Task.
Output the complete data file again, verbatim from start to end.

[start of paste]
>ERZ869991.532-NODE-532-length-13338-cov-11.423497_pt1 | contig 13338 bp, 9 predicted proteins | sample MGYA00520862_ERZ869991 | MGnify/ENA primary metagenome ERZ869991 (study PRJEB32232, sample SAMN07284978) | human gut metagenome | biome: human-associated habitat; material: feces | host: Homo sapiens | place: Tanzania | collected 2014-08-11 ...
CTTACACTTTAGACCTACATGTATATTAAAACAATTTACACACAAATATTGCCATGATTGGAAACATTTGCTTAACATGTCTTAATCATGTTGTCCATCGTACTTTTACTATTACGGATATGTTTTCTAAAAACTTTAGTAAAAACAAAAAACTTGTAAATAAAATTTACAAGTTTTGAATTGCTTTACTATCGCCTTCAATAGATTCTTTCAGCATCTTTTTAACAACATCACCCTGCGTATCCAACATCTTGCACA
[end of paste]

>ERZ869991.532-NODE-532-length-13338-cov-11.423497_pt1 | contig 13338 bp, 9 predicted proteins | sample MGYA00520862_ERZ869991 | MGnify/ENA primary metagenome ERZ869991 (study PRJEB32232, sample SAMN07284978) | human gut metagenome | biome: human-associated habitat; material: feces | host: Homo sapiens | place: Tanzania | collected 2014-08-11 ...
CTTACACTTTAGACCTACATGTATATTAAAACAATTTACACACAAATATTGCCATGATTGGAAACATTTGCTTAACATGTCTTAATCATGTTGTCCATCGTACTTTTACTATTACGGATATGTTTTCTAAAAACTTTAGTAAAAACAAAAAACTTGTAAATAAAATTTACAAGTTTTGAATTGCTTTACTATCGCCTTCAATAGATTCTTTCAGCATCTTTTTAACAACATCACCCTGCGTATCCAACATCTTGCACA